Wednesday, October 10, 2007

News, then and now

"I think very few Americans would argue with the notion that we are at least for the moment the most powerful and strategically important country, and I think for us not to lead the world in the coverage of the world in which we presume to be the leader is a very bad thing. Unless the world is fully reported to Americans, we don’t have the real facts we need in order to hold our leaders accountable." Gene Roberts


Gene Roberts was managing editor at the New York Times in the mid-90s, and before that spent nearly 20 years as executive editor at the Philadelphia Inquirer. As a reporter, he covered the Vietnam war and the civil rights movement. He's coming to Nashville this weekend to promote The Race Beat, which won the Pulitzer Prize for history this year.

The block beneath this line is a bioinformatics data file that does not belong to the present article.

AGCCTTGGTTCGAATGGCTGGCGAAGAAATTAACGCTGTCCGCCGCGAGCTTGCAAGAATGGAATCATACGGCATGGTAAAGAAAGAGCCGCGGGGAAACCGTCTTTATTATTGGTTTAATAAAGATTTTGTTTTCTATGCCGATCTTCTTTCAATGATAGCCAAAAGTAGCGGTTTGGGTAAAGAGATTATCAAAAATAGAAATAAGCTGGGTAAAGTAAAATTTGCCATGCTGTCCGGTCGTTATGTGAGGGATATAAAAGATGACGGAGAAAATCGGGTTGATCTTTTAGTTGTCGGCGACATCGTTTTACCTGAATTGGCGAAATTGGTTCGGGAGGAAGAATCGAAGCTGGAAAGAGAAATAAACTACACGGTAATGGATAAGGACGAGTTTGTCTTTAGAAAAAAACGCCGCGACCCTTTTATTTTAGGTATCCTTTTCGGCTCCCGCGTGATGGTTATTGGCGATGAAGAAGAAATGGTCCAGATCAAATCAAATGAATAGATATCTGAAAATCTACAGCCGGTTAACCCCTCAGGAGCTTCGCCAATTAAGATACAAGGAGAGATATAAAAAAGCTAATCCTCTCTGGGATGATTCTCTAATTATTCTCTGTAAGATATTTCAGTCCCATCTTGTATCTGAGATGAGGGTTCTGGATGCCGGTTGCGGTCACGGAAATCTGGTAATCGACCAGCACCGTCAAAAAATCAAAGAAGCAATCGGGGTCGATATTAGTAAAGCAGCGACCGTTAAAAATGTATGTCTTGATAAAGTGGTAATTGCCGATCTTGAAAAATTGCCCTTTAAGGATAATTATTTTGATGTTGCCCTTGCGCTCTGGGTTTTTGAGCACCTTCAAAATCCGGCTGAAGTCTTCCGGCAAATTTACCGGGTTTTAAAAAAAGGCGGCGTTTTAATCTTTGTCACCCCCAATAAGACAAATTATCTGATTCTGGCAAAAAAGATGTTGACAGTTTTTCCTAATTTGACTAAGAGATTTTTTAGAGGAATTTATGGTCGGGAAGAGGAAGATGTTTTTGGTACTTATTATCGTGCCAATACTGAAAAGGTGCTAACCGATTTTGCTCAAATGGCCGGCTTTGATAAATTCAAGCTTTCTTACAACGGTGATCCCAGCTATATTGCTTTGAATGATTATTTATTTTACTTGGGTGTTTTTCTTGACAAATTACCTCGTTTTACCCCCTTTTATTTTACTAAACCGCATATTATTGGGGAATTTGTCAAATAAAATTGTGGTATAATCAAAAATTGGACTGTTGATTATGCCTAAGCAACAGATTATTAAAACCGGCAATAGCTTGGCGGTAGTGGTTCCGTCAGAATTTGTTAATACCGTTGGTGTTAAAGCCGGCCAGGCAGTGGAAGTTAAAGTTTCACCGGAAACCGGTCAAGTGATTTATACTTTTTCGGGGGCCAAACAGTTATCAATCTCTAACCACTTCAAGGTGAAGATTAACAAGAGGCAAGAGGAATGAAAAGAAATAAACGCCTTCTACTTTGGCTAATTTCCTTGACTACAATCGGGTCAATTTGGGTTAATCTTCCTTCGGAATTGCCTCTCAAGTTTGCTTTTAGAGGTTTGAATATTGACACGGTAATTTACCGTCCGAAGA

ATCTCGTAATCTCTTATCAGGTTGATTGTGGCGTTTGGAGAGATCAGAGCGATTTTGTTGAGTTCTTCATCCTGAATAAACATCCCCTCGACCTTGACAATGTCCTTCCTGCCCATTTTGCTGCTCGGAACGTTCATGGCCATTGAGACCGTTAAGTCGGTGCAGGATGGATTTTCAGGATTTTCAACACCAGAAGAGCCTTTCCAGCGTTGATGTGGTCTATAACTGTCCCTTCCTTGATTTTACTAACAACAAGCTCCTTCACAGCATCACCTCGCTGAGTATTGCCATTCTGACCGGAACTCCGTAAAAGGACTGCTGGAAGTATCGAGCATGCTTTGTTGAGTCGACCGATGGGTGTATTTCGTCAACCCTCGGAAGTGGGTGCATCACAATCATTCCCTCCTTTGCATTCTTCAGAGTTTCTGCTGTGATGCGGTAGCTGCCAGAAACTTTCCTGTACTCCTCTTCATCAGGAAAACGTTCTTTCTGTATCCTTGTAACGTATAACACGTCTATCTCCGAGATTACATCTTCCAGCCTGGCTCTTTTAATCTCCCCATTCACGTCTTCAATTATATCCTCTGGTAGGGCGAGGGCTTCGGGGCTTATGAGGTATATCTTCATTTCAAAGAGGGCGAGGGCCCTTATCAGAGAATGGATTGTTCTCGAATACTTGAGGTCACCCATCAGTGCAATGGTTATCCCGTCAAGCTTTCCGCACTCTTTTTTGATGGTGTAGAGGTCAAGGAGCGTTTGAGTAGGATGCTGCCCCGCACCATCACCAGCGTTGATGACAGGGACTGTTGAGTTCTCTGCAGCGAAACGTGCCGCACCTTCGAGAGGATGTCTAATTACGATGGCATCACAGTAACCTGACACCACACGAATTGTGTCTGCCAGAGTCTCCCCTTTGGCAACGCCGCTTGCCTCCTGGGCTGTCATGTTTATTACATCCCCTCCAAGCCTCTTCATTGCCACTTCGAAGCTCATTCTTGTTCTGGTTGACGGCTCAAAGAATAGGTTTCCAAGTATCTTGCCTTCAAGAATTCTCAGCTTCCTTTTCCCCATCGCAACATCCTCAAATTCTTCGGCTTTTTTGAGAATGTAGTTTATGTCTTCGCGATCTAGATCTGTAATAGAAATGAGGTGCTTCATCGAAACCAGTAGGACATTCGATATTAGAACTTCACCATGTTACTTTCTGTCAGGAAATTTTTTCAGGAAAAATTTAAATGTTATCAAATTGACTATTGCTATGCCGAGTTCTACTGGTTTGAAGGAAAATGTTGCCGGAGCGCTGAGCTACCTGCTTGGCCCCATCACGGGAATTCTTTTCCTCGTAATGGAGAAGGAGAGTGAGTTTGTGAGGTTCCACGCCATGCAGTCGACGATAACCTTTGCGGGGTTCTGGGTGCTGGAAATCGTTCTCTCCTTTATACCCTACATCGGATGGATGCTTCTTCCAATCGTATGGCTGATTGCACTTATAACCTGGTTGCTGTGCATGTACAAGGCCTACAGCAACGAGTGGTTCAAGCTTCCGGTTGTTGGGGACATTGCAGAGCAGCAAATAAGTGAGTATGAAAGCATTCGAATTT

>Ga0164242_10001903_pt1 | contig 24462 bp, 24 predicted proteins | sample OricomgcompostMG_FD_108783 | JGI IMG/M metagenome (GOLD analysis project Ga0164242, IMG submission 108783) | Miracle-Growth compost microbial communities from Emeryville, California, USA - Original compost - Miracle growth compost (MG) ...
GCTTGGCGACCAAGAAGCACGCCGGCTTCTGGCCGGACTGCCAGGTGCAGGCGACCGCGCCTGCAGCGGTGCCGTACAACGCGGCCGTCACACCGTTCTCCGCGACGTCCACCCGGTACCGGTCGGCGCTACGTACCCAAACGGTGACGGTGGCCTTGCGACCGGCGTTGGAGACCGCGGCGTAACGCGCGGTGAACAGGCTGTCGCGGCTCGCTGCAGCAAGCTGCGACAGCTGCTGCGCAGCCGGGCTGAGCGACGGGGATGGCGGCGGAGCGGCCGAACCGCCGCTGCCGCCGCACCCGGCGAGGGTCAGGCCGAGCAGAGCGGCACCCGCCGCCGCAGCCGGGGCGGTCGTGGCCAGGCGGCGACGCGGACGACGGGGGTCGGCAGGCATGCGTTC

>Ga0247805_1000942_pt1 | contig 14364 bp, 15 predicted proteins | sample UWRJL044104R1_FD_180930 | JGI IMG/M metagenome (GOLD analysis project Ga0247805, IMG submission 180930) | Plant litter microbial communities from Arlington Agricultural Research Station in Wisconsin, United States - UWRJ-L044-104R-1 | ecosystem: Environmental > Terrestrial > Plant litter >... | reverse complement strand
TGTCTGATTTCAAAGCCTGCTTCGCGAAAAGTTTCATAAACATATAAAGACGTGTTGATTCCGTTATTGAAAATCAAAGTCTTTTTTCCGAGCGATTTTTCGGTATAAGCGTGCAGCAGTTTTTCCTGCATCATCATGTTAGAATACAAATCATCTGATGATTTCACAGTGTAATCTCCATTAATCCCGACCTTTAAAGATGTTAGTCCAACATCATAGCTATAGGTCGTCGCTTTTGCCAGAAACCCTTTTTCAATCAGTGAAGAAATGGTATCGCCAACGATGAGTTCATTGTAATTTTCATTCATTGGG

The quote above is from an interview I did with him, which is up on the Scene's website. Click here to see it. I feel obliged to warn you that it's long, but I wanted to put the whole thing up because I thought he had some interesting things to say about the way journalism has changed, and why. Nashville readers can see a shorter version in the paper.






















The Race Beat is a very good read, and worth checking out if you have any interest at all in the history of the civil rights movement. Media coverage was crucial to the success of the movement, and the book gives you a clear sense of the journalists' role in events. Karl Fleming, who covered civil rights for Newsweek, figures prominently in The Race Beat. His memoir, Son of the Rough South (see my review to the right), is a personal perspective on the same story, and makes a fine companion to Roberts' book.

3 comments:

Bozo said...

BG-- You certainly have broad-ranging interests. Love your writing.

Mary said...

Wow, quite an interview, Gracie, and I've sat here and read the entire thing. Thanks for the link!

BitterGrace said...

Thank you, Bozo! I love your comments ;-)

Mary, you win the endurance award. I'm glad you liked it.